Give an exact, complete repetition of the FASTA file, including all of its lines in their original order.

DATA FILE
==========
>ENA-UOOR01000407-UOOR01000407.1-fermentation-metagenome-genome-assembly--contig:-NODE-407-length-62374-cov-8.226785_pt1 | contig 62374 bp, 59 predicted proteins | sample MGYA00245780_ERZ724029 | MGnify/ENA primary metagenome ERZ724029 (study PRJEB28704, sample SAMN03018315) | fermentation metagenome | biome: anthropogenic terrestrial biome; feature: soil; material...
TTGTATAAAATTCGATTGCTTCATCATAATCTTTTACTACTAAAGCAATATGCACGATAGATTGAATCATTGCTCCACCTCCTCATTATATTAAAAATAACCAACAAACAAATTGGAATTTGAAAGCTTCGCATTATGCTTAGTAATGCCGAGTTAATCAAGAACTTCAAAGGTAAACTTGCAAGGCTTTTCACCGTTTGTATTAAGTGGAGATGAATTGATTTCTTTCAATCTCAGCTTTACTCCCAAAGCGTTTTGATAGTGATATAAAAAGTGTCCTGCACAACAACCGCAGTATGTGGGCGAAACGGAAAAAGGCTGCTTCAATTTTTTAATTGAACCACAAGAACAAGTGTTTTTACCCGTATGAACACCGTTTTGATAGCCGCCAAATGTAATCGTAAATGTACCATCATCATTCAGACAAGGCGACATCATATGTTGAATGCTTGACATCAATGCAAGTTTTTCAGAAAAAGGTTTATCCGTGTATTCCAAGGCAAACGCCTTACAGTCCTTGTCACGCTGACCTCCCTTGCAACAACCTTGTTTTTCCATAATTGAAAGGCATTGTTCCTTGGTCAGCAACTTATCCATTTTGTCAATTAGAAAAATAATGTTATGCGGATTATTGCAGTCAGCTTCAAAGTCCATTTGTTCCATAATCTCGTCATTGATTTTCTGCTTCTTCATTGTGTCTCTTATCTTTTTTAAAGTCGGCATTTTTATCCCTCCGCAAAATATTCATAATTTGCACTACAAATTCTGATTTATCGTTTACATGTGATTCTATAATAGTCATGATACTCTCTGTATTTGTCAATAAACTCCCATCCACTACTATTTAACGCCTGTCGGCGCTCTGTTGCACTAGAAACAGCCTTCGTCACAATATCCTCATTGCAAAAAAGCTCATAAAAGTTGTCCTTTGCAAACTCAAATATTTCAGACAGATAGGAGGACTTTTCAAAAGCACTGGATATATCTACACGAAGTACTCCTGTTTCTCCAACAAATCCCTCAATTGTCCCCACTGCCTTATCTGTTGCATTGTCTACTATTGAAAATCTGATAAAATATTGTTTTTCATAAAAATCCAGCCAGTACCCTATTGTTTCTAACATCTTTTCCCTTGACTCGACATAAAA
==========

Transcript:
>ENA-UOOR01000407-UOOR01000407.1-fermentation-metagenome-genome-assembly--contig:-NODE-407-length-62374-cov-8.226785_pt1 | contig 62374 bp, 59 predicted proteins | sample MGYA00245780_ERZ724029 | MGnify/ENA primary metagenome ERZ724029 (study PRJEB28704, sample SAMN03018315) | fermentation metagenome | biome: anthropogenic terrestrial biome; feature: soil; material...
TTGTATAAAATTCGATTGCTTCATCATAATCTTTTACTACTAAAGCAATATGCACGATAGATTGAATCATTGCTCCACCTCCTCATTATATTAAAAATAACCAACAAACAAATTGGAATTTGAAAGCTTCGCATTATGCTTAGTAATGCCGAGTTAATCAAGAACTTCAAAGGTAAACTTGCAAGGCTTTTCACCGTTTGTATTAAGTGGAGATGAATTGATTTCTTTCAATCTCAGCTTTACTCCCAAAGCGTTTTGATAGTGATATAAAAAGTGTCCTGCACAACAACCGCAGTATGTGGGCGAAACGGAAAAAGGCTGCTTCAATTTTTTAATTGAACCACAAGAACAAGTGTTTTTACCCGTATGAACACCGTTTTGATAGCCGCCAAATGTAATCGTAAATGTACCATCATCATTCAGACAAGGCGACATCATATGTTGAATGCTTGACATCAATGCAAGTTTTTCAGAAAAAGGTTTATCCGTGTATTCCAAGGCAAACGCCTTACAGTCCTTGTCACGCTGACCTCCCTTGCAACAACCTTGTTTTTCCATAATTGAAAGGCATTGTTCCTTGGTCAGCAACTTATCCATTTTGTCAATTAGAAAAATAATGTTATGCGGATTATTGCAGTCAGCTTCAAAGTCCATTTGTTCCATAATCTCGTCATTGATTTTCTGCTTCTTCATTGTGTCTCTTATCTTTTTTAAAGTCGGCATTTTTATCCCTCCGCAAAATATTCATAATTTGCACTACAAATTCTGATTTATCGTTTACATGTGATTCTATAATAGTCATGATACTCTCTGTATTTGTCAATAAACTCCCATCCACTACTATTTAACGCCTGTCGGCGCTCTGTTGCACTAGAAACAGCCTTCGTCACAATATCCTCATTGCAAAAAAGCTCATAAAAGTTGTCCTTTGCAAACTCAAATATTTCAGACAGATAGGAGGACTTTTCAAAAGCACTGGATATATCTACACGAAGTACTCCTGTTTCTCCAACAAATCCCTCAATTGTCCCCACTGCCTTATCTGTTGCATTGTCTACTATTGAAAATCTGATAAAATATTGTTTTTCATAAAAATCCAGCCAGTACCCTATTGTTTCTAACATCTTTTCCCTTGACTCGACATAAAA